Is Day looking out through Night's matrix? For Day itself, placed on the sarcophagus opposite Night, has no face. No attempt has been made to give Day a look, much less establish a plausible anatomic explanation for the placement of its head. Blindly, it rises over a mountain of a shoulder, while the body, taught as a spring, straightens itself out. Unlike Night, Day has no allegorical features, but is completely dependent on Night to give it meaning. A pure, illuminated, present body without secrets. Only in the difference in the sculptural treatment of the head and body does the figure point both to a conceptual content and back to Night as sculptural material. Thus, the figures are two, yet at the same time one, derived as the one is from the other and its duality.

There is a gliding connection from Day on Giuliano's mausoleum to Dusk on Lorenzo's and it continues from there to Dawn by virtue of the increasing unambiguousness demonstrated by the figures. Dawn is the only one of the our figures that is clearly defined both spatially and anatomically. For although Night reveals a certain femininity, duality still prevails with regard to its gender. Thus, the tranquil view is disturbed, for the two female figures are related, to be sure, but they differ in more than age. Layers may be inserted between the two female figures, subdividing the space between the feminine and the masculine.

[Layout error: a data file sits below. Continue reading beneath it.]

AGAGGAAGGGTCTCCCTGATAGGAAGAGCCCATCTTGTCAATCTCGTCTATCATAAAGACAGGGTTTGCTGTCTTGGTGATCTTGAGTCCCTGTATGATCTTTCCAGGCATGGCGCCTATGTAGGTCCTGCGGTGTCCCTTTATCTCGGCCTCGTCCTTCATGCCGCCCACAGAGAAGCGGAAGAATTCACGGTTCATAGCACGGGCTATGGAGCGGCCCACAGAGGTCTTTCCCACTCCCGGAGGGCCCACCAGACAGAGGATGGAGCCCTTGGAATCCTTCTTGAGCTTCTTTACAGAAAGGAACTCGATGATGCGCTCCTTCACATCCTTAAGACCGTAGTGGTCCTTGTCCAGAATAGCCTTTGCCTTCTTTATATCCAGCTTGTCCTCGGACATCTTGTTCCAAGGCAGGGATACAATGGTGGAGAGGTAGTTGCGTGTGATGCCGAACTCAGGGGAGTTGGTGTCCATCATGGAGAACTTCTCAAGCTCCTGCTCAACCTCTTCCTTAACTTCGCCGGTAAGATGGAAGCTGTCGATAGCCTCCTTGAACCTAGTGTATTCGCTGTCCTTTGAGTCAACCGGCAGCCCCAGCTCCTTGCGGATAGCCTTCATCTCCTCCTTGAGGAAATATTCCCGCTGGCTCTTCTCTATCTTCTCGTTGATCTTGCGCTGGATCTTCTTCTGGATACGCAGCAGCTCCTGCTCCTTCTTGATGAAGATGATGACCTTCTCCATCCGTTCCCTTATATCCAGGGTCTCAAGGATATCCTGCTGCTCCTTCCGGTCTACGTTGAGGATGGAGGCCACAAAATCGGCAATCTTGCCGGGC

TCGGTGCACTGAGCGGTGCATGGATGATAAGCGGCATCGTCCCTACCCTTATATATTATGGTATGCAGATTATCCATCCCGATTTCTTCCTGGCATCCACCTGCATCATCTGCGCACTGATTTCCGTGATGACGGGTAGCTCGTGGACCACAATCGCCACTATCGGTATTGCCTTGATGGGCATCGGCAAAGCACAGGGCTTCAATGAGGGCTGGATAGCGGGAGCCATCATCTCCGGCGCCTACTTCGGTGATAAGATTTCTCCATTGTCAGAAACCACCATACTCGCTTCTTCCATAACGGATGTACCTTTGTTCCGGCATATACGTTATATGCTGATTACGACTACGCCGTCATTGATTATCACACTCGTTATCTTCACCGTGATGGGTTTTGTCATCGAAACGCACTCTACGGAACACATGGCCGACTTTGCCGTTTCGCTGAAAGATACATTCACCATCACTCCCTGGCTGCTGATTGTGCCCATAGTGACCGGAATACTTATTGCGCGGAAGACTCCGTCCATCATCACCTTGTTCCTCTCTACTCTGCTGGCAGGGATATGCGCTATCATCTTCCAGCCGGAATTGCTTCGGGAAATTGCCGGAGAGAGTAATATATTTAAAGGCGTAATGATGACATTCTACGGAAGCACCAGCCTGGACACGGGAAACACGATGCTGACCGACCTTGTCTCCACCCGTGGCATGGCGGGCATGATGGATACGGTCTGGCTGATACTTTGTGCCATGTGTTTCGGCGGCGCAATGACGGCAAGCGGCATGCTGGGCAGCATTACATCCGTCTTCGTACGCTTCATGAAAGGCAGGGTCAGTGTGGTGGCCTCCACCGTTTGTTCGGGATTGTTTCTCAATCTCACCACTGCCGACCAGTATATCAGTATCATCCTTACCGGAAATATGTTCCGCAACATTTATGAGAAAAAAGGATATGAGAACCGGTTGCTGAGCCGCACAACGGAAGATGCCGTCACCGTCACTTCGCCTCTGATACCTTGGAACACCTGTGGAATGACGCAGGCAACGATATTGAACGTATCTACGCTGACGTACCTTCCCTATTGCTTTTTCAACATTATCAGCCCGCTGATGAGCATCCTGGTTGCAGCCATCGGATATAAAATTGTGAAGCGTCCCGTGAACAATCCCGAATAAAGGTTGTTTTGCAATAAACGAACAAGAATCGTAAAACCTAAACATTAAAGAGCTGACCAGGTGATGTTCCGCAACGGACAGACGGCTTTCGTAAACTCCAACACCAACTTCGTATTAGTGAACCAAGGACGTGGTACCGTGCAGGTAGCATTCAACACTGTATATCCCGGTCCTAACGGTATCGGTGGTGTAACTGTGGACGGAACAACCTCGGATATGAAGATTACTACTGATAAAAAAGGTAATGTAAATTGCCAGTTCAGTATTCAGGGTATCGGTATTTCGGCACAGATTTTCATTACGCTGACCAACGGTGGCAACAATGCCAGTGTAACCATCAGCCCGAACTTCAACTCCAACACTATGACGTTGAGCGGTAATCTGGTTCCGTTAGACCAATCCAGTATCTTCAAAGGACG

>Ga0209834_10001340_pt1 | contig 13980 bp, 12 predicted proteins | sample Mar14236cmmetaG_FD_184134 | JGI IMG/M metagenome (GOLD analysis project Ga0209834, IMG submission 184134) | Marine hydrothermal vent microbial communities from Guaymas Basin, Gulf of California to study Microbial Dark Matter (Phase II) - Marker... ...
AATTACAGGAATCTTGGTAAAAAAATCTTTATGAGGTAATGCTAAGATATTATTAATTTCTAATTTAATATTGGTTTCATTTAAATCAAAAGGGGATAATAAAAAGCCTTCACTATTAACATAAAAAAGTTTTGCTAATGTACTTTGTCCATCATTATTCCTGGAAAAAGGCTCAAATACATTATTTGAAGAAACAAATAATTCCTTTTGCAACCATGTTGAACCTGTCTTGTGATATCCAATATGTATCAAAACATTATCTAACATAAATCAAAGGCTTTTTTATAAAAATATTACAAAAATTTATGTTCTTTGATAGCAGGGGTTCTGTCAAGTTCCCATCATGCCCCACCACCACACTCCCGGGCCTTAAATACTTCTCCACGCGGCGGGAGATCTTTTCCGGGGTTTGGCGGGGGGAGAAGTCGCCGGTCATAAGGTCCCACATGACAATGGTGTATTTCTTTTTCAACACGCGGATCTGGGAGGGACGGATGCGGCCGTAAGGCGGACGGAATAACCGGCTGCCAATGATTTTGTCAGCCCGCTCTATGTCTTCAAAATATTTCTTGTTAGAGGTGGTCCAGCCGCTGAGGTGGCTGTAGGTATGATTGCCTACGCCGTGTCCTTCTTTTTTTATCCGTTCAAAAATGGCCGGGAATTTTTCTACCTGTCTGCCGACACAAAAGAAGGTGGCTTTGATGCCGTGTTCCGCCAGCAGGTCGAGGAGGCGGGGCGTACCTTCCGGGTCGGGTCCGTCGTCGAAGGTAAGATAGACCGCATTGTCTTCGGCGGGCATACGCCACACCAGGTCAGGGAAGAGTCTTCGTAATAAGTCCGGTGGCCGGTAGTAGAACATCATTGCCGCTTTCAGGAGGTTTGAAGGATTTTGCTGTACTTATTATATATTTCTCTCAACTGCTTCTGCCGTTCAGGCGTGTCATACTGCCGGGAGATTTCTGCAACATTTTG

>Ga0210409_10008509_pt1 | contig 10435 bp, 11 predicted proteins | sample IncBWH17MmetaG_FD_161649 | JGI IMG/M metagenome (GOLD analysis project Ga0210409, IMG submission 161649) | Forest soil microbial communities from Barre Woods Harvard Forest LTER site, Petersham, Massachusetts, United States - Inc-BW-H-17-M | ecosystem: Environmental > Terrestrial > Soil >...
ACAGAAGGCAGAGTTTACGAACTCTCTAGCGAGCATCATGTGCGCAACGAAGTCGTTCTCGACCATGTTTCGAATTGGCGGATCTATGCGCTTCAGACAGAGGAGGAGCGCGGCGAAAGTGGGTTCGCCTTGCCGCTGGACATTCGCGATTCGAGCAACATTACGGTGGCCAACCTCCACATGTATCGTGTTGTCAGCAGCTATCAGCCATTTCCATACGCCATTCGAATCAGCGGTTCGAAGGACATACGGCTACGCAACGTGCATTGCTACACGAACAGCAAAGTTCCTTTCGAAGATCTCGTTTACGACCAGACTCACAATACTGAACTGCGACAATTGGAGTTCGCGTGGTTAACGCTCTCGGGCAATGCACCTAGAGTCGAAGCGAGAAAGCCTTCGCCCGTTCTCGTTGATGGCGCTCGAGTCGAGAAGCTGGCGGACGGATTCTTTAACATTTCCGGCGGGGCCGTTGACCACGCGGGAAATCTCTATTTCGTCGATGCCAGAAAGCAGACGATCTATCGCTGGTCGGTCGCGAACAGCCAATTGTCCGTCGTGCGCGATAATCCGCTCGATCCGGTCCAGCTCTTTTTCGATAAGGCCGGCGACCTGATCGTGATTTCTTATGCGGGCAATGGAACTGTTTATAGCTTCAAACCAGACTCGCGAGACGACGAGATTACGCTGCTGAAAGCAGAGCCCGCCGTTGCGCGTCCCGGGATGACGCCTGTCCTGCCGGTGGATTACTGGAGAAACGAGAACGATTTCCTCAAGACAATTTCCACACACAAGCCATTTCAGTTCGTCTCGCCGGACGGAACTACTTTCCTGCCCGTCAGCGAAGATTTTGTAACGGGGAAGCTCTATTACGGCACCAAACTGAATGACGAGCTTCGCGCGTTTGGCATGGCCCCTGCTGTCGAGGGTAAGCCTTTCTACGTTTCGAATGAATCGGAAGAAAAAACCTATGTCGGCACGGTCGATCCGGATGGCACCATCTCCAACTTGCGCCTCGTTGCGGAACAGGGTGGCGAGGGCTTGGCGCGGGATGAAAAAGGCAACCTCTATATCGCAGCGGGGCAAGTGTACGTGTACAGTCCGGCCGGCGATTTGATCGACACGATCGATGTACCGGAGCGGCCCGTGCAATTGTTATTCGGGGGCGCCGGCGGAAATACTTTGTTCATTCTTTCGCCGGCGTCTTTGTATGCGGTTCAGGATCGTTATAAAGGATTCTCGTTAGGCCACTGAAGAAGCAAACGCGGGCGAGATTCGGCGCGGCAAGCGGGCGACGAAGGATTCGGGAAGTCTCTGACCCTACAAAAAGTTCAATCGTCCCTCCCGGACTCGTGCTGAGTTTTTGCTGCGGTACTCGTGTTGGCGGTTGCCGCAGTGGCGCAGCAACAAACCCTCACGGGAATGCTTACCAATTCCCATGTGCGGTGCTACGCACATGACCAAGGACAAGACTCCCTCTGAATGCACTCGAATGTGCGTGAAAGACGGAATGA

From Night over to Day, on to Dusk, and finally to Dawn the allegorical grip is gradually loosened. From being a dominant element in Giuliano's grave, held in check by the allegorical figures on its top, the sarcophagus in Lorenzo's grave is the most prominent. Its inescapable symmetry weighs the heaviest and alters the character of the less and less allegorical figures. They no longer have a contemplative characteristic of a concept, but glide over into a presence, which is just as inexplicable and unsymbolic as the architecture it rests on and has as its background. The light of which Day and Night speak in Giuliano's grave, which they signify and reveal, becomes a major actor in Dusk and Dawn, not in represented form, but in a totally concrete sense. The light models, indulges the forms, and invokes the architecture with no other function than this. Like Day's face, Dusk's face is roughly hewn with a [tandmejsel], but in this case the technique functions as a kind of pedal point of light. The bottom point of the interpretation which can point to the light as the main thing.